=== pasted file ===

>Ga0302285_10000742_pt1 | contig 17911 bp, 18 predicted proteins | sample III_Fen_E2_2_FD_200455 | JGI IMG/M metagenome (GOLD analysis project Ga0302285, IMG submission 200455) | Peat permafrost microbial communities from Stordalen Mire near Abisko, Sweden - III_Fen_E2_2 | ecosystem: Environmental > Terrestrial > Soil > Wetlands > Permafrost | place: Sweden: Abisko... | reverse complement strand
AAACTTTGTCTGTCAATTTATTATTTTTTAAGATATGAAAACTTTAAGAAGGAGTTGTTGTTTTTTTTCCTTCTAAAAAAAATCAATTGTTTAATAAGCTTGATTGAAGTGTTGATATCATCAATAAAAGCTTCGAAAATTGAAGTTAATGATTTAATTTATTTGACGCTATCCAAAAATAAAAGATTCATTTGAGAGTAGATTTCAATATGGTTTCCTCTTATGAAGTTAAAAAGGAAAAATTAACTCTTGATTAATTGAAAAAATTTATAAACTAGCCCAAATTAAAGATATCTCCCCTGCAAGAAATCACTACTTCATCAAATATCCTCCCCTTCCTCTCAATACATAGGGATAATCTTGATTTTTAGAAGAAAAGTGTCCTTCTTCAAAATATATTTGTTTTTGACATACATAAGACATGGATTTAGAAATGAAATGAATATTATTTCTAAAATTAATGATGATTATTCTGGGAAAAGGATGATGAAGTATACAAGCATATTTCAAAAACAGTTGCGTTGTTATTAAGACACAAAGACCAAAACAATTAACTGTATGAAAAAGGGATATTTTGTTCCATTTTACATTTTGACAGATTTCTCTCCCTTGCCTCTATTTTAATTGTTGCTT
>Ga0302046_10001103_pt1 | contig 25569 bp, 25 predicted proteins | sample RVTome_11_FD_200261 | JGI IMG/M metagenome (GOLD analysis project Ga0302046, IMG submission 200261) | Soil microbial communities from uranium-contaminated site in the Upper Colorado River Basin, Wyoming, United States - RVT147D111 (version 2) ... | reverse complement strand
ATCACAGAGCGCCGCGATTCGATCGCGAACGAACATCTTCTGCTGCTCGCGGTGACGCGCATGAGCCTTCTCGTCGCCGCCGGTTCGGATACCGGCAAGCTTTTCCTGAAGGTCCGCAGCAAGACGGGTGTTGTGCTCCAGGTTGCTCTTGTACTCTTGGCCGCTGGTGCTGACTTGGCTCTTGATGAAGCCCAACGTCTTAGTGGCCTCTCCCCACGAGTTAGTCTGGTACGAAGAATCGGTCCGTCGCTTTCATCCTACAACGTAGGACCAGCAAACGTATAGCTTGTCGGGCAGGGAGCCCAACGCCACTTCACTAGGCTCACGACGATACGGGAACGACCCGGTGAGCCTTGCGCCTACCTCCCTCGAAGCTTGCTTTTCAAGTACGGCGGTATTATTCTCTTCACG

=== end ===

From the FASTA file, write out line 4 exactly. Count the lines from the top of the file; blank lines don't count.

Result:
ATCACAGAGCGCCGCGATTCGATCGCGAACGAACATCTTCTGCTGCTCGCGGTGACGCGCATGAGCCTTCTCGTCGCCGCCGGTTCGGATACCGGCAAGCTTTTCCTGAAGGTCCGCAGCAAGACGGGTGTTGTGCTCCAGGTTGCTCTTGTACTCTTGGCCGCTGGTGCTGACTTGGCTCTTGATGAAGCCCAACGTCTTAGTGGCCTCTCCCCACGAGTTAGTCTGGTACGAAGAATCGGTCCGTCGCTTTCATCCTACAACGTAGGACCAGCAAACGTATAGCTTGTCGGGCAGGGAGCCCAACGCCACTTCACTAGGCTCACGACGATACGGGAACGACCCGGTGAGCCTTGCGCCTACCTCCCTCGAAGCTTGCTTTTCAAGTACGGCGGTATTATTCTCTTCACG